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How to Treat a Sports Related Concussion

Barry Wilkes provides an overview of the treatment process for head injuries.

Any athlete who suffers a head injury must stop any activity they are indulging in and retire from play for the day. Otherwise, they risk brain damage by returning to full training before the brain has been given a chance to recover and return to normal functioning. A concussion is a severe injury that sportspeople, coaches, and trainers need to be aware of to ensure no risk to the player's career as well as their well-being. Most concussions are resolved in a short time, around a week to ten days. The period may, however, be longer for adolescents and children. The brain is susceptible and more vulnerable to damage at this time, so the date of return to play must be decided by a medical professional alone.

How the Severity of a Concussion is Determined

This changes from case to case, but the common factors all doctors look for are the immediate symptoms, medical history, previous concussions, use of medicines, ability to keep balance, pay attention, remember and learn things, and so on. Based on these, as well as the type of sport and the player's position, they can decide when he should return. You can use medicine to reduce the symptoms, but that is not analogous to healing the concussion itself. The athlete must also go off medication and see how they can function to check if they are fit again.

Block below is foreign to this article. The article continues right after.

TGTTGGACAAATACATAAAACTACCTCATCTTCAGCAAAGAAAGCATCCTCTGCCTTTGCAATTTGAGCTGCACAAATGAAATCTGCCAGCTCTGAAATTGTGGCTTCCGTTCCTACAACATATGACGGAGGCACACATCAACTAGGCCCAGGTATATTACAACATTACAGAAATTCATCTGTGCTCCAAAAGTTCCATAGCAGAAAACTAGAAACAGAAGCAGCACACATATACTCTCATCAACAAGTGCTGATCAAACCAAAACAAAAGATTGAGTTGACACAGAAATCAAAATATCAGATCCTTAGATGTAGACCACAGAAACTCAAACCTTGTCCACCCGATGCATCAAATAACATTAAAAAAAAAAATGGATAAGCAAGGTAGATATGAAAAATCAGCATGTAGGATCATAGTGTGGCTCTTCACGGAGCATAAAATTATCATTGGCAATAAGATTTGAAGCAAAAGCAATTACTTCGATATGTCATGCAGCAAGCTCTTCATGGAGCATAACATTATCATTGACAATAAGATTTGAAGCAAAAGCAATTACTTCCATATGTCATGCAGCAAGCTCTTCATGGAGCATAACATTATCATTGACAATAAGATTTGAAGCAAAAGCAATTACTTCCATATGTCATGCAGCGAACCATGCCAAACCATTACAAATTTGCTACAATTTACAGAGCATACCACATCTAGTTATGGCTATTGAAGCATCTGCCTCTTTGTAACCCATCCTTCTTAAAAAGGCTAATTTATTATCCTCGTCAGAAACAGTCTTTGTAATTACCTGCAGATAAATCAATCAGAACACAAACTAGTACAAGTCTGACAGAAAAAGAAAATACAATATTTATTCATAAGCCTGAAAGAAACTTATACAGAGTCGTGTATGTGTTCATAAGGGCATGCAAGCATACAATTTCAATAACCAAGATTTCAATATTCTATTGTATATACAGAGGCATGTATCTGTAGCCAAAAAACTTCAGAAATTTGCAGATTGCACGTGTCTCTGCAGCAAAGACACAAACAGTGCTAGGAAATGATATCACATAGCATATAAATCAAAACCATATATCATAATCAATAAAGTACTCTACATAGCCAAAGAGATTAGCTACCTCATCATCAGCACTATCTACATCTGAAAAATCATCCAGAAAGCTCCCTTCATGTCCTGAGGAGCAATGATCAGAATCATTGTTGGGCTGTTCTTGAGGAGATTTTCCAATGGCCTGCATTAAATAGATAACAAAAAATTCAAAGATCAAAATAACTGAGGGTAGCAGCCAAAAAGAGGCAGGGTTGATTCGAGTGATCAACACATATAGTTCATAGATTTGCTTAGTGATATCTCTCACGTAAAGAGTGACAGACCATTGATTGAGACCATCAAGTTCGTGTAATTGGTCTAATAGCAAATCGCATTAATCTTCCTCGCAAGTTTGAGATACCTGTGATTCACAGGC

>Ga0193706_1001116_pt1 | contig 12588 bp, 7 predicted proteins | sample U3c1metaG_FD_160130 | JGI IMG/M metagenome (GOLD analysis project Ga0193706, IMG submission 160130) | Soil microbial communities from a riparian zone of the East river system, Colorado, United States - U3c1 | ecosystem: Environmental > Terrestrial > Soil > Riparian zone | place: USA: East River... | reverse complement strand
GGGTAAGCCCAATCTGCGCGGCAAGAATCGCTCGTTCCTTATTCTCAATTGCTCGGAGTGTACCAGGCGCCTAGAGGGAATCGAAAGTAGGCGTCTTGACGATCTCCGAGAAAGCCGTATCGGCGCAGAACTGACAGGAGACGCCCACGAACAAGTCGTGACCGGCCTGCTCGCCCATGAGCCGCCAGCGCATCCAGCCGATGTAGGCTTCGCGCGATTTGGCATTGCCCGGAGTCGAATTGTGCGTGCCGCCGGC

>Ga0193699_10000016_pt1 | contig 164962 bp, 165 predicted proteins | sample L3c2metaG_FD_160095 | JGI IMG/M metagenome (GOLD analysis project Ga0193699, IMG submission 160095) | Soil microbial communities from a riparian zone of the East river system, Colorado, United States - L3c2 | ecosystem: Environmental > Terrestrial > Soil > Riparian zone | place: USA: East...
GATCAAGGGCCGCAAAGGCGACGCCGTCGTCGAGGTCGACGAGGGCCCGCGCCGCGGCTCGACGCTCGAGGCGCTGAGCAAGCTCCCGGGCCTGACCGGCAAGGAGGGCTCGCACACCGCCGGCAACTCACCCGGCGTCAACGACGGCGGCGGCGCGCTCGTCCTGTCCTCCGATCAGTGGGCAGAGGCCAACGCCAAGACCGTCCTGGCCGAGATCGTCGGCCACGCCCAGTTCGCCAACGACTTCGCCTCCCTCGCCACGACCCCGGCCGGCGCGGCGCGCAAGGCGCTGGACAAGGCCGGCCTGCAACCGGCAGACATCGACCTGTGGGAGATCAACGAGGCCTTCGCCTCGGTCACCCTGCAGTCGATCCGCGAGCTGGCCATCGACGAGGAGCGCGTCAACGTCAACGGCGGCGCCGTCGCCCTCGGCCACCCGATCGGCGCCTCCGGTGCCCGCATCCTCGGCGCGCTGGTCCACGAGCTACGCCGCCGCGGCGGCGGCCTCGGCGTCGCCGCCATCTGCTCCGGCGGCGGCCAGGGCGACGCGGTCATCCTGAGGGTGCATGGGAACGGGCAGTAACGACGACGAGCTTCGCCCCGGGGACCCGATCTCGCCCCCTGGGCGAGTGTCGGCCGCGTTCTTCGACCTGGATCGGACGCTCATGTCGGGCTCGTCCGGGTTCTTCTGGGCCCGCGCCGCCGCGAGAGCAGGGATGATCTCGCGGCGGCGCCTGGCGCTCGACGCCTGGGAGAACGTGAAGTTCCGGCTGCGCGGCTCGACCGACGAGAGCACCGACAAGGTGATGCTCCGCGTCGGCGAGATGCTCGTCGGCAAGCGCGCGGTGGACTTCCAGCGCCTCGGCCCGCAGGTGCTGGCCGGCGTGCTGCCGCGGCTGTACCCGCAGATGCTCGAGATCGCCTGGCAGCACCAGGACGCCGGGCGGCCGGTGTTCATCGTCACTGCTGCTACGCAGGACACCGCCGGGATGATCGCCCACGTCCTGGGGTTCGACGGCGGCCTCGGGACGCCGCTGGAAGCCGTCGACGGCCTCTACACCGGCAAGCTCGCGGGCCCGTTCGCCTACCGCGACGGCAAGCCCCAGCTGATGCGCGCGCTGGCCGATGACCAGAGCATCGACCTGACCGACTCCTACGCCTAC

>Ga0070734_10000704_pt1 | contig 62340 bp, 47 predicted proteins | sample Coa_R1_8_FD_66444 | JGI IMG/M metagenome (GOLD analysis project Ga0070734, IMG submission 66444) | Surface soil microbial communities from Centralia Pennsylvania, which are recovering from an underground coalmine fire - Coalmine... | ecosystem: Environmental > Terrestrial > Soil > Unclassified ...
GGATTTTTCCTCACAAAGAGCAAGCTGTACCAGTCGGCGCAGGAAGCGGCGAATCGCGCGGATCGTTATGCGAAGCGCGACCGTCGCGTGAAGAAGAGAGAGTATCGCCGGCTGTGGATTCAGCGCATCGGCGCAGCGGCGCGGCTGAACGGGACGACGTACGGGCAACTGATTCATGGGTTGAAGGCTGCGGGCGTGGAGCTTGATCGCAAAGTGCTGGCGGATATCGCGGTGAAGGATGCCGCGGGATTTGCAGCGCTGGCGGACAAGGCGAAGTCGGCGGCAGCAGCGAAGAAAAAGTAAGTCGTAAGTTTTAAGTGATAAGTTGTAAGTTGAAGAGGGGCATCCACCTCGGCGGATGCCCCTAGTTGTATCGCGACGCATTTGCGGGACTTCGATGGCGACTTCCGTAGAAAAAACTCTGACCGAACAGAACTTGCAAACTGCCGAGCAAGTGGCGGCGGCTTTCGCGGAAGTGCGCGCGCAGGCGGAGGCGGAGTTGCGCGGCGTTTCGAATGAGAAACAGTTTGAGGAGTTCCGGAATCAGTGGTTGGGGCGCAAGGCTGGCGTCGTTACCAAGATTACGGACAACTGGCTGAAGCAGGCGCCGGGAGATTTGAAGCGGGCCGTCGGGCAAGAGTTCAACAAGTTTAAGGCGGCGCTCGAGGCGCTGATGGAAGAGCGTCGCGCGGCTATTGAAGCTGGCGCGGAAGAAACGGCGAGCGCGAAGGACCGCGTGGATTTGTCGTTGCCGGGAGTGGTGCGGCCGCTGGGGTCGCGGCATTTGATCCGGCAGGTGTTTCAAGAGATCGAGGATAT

The Treatment Process

The most important thing when it comes to healing a concussion is rest and respite from mental and physical exertion. Following that, the return to play concussion treatment process is gradual and stage-wise, as follows.

  • No activity, complete rest.
  • Indulging in a light aerobic activity like walking, mild exercise, and swimming. At each step, you must ensure the heart rate is less than 70% of the maximum. No resistance training.
  • Exercise-related to the sport, ranging from skating and running drills to stretching and swimming. No head impact must be ensured.
  • Non-contact drills and training. Light resistance training can also be included, and the athlete can move on to more complex training like passing.
  • Full contact practice: After the doctor has agreed that they are indeed fully healed, the athlete can return to full-scale training with the rest of the team, if any.
  • The final step is returning to play after a few successful training sessions.

At every level, the sportsman must have at least 24 hours of symptom-free time before moving to the next step in this process. If there is any regression, they must prolong the current stage. The recovery time will be longer for subsequent concussions, which is why you must be transparent about your medical history with your doctor.


The irritation of being bedridden, and the charm of returning early is not lost on anyone, but this is extremely dangerous and must be avoided. A second injury within a few days could have serious repercussions ranging from prolonged symptoms, long-term brain disorders, and even death due to severe brain swelling. A medical professional must always approve your return.

Page Reference

If you quote information from this page in your work, then the reference for this page is:

  • WILKES, B. (2017) How to Treat a Sports Related Concussion [WWW] Available from: [Accessed

About the Author

Barry Wilkes is a sports trainer and has been a professional sportsman and coach for over three decades. He has taken to blogging as well to help players and coaches understand the process of intensive training, return to play, concussion treatment, and so on.